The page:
I’ve been on both sides of this equation. While I’ve argued several times over the years that social media networks are ours to manage and curate as we see fit, I’ve also felt the nagging sensations of guilt and, for lack of a better term, ennui about my interactions (or lack thereof) in social networking. My very first post on this blog was about Facebook’s not-so-obvious attempts at using psychology to draw you into their world using personally-charged terminology. To their credit, and as Chris points out, Facebook has given its users a “humane” option by allowing them to remain “friends” while “unfollowing” their updates. It’s a practical, if a bit passive-aggressive, way of better curating your intake without rocking the boat.

“Humane curation” methods like Facebook’s, as well as switching words around from “friends” to “followers,” as Foursquare did last August, while helpful, still maintain the perpetuating lie about online relationships. There’s far too much static, curated lives, and “shouting past one another” in social networking without having to agonize over the care-and-feeding of “loose bond” friendships for the sake of themselves.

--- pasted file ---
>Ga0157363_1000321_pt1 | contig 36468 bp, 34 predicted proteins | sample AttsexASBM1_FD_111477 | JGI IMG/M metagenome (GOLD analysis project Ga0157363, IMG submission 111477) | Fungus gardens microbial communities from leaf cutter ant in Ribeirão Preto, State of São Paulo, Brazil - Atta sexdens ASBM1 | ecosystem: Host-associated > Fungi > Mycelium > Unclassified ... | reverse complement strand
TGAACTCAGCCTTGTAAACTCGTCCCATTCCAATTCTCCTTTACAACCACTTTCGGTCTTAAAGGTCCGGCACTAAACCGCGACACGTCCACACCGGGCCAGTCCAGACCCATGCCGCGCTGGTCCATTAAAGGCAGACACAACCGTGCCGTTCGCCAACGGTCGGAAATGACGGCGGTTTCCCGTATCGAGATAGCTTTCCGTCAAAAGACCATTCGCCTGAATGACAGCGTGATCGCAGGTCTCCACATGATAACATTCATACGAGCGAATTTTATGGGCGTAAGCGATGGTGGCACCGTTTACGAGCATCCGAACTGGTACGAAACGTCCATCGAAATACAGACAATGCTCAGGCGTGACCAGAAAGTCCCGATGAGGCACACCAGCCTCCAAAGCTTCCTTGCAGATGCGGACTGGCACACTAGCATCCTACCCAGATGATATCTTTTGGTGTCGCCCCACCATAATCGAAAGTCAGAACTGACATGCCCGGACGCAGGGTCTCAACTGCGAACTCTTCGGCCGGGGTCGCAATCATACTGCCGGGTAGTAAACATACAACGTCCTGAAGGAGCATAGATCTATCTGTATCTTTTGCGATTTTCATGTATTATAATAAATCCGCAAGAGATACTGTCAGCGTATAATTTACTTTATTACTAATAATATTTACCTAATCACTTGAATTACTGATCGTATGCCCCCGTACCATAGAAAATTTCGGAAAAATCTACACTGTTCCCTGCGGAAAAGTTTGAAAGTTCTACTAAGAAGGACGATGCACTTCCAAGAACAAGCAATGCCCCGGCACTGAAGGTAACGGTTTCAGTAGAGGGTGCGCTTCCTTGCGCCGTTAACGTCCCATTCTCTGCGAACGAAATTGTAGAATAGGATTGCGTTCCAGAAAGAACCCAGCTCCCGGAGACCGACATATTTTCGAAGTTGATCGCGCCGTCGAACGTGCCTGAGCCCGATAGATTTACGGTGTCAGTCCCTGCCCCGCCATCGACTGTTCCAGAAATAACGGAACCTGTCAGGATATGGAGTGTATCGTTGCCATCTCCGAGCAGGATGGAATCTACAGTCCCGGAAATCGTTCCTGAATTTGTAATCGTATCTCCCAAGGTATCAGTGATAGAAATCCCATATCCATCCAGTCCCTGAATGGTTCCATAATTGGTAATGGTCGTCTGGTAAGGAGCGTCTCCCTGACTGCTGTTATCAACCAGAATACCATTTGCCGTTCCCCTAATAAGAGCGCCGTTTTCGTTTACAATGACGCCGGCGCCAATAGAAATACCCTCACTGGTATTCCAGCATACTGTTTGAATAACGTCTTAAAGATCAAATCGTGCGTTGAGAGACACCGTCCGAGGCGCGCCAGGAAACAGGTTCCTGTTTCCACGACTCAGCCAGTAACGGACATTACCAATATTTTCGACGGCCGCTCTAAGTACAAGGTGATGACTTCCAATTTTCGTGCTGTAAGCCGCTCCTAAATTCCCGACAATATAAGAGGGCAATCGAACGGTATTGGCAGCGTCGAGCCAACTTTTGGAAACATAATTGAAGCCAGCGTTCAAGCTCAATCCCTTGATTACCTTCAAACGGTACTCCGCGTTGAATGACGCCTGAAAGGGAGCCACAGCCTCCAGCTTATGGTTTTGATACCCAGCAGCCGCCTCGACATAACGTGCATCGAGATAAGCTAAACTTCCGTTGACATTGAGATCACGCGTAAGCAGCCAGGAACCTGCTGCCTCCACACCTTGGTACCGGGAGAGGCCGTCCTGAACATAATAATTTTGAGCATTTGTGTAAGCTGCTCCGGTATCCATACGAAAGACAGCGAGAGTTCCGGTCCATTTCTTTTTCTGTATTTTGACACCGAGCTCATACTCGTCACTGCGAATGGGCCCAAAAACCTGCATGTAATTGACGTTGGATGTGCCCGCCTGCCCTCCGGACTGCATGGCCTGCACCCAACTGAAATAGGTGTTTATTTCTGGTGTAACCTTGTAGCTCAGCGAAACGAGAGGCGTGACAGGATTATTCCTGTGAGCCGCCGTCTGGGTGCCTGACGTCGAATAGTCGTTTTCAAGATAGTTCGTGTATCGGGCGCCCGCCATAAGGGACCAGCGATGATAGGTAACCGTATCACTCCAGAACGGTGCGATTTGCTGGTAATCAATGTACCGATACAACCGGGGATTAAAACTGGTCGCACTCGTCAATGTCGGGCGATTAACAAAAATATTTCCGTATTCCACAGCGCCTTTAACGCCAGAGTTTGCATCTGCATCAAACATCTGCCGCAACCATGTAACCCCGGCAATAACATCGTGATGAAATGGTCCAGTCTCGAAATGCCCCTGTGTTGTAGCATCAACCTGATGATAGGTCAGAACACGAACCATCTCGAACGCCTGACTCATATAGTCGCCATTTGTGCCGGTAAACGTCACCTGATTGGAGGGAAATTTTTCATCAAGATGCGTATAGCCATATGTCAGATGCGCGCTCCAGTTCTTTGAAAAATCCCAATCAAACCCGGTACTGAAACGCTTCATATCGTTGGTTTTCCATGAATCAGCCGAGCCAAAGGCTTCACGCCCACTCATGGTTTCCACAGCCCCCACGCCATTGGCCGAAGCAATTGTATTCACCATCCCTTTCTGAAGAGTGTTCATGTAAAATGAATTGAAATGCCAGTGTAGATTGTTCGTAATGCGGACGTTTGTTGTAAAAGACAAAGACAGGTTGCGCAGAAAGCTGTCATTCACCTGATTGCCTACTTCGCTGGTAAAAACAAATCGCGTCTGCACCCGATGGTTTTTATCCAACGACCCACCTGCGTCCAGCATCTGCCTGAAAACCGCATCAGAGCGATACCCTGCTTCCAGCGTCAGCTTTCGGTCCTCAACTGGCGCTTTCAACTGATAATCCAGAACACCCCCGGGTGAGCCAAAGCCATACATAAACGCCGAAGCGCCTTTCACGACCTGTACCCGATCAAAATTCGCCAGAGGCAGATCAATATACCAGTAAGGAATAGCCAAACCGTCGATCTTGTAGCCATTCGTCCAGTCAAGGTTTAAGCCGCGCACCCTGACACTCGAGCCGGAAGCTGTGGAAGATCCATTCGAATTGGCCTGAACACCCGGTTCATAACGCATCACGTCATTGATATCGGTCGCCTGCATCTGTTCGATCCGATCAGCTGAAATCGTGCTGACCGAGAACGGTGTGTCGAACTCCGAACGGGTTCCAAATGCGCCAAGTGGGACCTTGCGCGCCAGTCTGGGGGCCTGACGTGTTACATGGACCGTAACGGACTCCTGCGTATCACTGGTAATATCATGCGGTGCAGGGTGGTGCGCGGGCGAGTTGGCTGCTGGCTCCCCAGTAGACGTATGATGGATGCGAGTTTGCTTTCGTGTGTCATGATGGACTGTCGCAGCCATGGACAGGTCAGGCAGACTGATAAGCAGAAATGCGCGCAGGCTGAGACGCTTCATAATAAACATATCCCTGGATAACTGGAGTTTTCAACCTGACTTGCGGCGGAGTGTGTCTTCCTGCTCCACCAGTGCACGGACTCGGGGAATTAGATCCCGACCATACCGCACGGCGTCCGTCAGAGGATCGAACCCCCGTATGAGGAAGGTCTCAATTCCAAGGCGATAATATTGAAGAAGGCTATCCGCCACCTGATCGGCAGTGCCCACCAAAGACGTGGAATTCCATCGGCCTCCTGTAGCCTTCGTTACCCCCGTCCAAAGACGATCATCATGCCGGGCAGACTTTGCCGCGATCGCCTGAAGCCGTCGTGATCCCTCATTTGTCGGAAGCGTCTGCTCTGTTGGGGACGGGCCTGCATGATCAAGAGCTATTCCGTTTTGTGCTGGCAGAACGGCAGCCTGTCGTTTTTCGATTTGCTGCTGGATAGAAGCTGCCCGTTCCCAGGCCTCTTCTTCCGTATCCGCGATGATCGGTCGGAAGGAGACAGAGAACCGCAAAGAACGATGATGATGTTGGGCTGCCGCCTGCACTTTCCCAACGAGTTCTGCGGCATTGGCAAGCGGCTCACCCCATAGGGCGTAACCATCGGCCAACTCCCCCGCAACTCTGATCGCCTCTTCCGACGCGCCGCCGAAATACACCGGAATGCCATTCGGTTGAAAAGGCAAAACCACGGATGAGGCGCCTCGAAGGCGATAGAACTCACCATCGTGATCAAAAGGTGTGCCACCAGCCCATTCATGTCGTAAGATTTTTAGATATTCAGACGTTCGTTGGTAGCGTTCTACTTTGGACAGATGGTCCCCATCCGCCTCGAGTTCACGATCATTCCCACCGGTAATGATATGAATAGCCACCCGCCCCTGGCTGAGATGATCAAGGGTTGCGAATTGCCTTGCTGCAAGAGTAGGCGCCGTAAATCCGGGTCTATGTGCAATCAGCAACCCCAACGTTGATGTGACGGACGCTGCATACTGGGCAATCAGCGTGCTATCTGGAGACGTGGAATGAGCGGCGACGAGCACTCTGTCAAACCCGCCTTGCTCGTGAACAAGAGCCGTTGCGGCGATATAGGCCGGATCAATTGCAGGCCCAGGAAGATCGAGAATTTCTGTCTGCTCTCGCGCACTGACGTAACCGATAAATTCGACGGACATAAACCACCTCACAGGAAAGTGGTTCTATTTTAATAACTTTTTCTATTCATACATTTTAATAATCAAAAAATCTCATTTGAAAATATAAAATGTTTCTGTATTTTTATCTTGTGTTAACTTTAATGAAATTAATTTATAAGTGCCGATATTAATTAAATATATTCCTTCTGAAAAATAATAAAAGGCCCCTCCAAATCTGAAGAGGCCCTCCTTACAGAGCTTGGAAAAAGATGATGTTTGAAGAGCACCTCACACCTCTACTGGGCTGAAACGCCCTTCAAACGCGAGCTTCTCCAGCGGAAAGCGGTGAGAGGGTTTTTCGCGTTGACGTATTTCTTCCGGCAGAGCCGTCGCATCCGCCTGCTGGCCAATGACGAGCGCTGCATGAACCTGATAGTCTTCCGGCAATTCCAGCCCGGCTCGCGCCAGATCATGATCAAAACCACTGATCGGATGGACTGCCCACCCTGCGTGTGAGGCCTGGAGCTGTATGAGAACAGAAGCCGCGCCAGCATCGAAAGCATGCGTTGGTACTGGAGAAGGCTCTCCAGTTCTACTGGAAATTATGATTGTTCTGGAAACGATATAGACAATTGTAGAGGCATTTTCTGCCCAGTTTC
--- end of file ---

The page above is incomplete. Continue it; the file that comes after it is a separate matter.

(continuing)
The advice Chris gives is simple and powerful: “It’s your platform.”

Make it yours once again.

Author’s note: I credit inspiration for this essay to Karima-Catherine Goundiam, who brought Chris’ essay to my attention.

Imposter Syndrome and the Fear of Critical Failure

Something that I’ve been struggling with for some time now is a nagging “background noise” of smallness and mediocrity often triggered by what I read and observe online (in particular, Facebook and Twitter). A tweet I came across the other day pointed me to a name and definition that I had never associated with my own feelings: “imposter syndrome.”

Here’s how the good folks at Wikipedia define imposter syndrome: